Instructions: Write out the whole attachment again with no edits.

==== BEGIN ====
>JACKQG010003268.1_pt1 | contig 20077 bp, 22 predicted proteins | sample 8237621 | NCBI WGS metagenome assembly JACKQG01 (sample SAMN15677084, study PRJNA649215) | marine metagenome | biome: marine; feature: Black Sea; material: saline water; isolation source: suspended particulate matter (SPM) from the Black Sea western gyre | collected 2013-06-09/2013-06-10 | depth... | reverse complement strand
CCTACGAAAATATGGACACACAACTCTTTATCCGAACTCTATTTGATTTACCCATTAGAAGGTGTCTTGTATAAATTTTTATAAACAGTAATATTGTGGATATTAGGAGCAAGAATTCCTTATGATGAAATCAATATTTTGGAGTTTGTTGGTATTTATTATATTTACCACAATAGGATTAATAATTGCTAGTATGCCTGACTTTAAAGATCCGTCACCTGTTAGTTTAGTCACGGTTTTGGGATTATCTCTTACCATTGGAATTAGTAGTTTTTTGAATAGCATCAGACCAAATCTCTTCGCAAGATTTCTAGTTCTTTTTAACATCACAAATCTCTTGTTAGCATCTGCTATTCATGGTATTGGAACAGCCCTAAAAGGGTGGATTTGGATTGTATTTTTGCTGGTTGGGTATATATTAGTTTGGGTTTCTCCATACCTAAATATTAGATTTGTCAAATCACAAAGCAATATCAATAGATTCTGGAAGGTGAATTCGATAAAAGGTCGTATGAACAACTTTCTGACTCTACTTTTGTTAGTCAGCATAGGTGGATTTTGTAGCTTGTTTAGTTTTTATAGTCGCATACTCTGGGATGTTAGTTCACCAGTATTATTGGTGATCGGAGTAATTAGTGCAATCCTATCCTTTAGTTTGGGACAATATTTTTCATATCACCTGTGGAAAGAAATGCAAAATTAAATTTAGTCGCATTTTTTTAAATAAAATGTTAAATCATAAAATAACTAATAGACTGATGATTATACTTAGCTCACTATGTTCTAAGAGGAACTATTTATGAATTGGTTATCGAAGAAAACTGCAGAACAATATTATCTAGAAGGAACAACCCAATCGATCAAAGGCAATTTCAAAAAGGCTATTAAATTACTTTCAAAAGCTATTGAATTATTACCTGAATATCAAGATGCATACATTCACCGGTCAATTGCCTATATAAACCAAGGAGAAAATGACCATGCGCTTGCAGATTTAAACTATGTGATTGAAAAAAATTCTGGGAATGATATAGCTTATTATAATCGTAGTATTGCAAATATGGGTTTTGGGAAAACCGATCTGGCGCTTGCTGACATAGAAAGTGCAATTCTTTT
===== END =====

>JACKQG010003268.1_pt1 | contig 20077 bp, 22 predicted proteins | sample 8237621 | NCBI WGS metagenome assembly JACKQG01 (sample SAMN15677084, study PRJNA649215) | marine metagenome | biome: marine; feature: Black Sea; material: saline water; isolation source: suspended particulate matter (SPM) from the Black Sea western gyre | collected 2013-06-09/2013-06-10 | depth... | reverse complement strand
CCTACGAAAATATGGACACACAACTCTTTATCCGAACTCTATTTGATTTACCCATTAGAAGGTGTCTTGTATAAATTTTTATAAACAGTAATATTGTGGATATTAGGAGCAAGAATTCCTTATGATGAAATCAATATTTTGGAGTTTGTTGGTATTTATTATATTTACCACAATAGGATTAATAATTGCTAGTATGCCTGACTTTAAAGATCCGTCACCTGTTAGTTTAGTCACGGTTTTGGGATTATCTCTTACCATTGGAATTAGTAGTTTTTTGAATAGCATCAGACCAAATCTCTTCGCAAGATTTCTAGTTCTTTTTAACATCACAAATCTCTTGTTAGCATCTGCTATTCATGGTATTGGAACAGCCCTAAAAGGGTGGATTTGGATTGTATTTTTGCTGGTTGGGTATATATTAGTTTGGGTTTCTCCATACCTAAATATTAGATTTGTCAAATCACAAAGCAATATCAATAGATTCTGGAAGGTGAATTCGATAAAAGGTCGTATGAACAACTTTCTGACTCTACTTTTGTTAGTCAGCATAGGTGGATTTTGTAGCTTGTTTAGTTTTTATAGTCGCATACTCTGGGATGTTAGTTCACCAGTATTATTGGTGATCGGAGTAATTAGTGCAATCCTATCCTTTAGTTTGGGACAATATTTTTCATATCACCTGTGGAAAGAAATGCAAAATTAAATTTAGTCGCATTTTTTTAAATAAAATGTTAAATCATAAAATAACTAATAGACTGATGATTATACTTAGCTCACTATGTTCTAAGAGGAACTATTTATGAATTGGTTATCGAAGAAAACTGCAGAACAATATTATCTAGAAGGAACAACCCAATCGATCAAAGGCAATTTCAAAAAGGCTATTAAATTACTTTCAAAAGCTATTGAATTATTACCTGAATATCAAGATGCATACATTCACCGGTCAATTGCCTATATAAACCAAGGAGAAAATGACCATGCGCTTGCAGATTTAAACTATGTGATTGAAAAAAATTCTGGGAATGATATAGCTTATTATAATCGTAGTATTGCAAATATGGGTTTTGGGAAAACCGATCTGGCGCTTGCTGACATAGAAAGTGCAATTCTTTT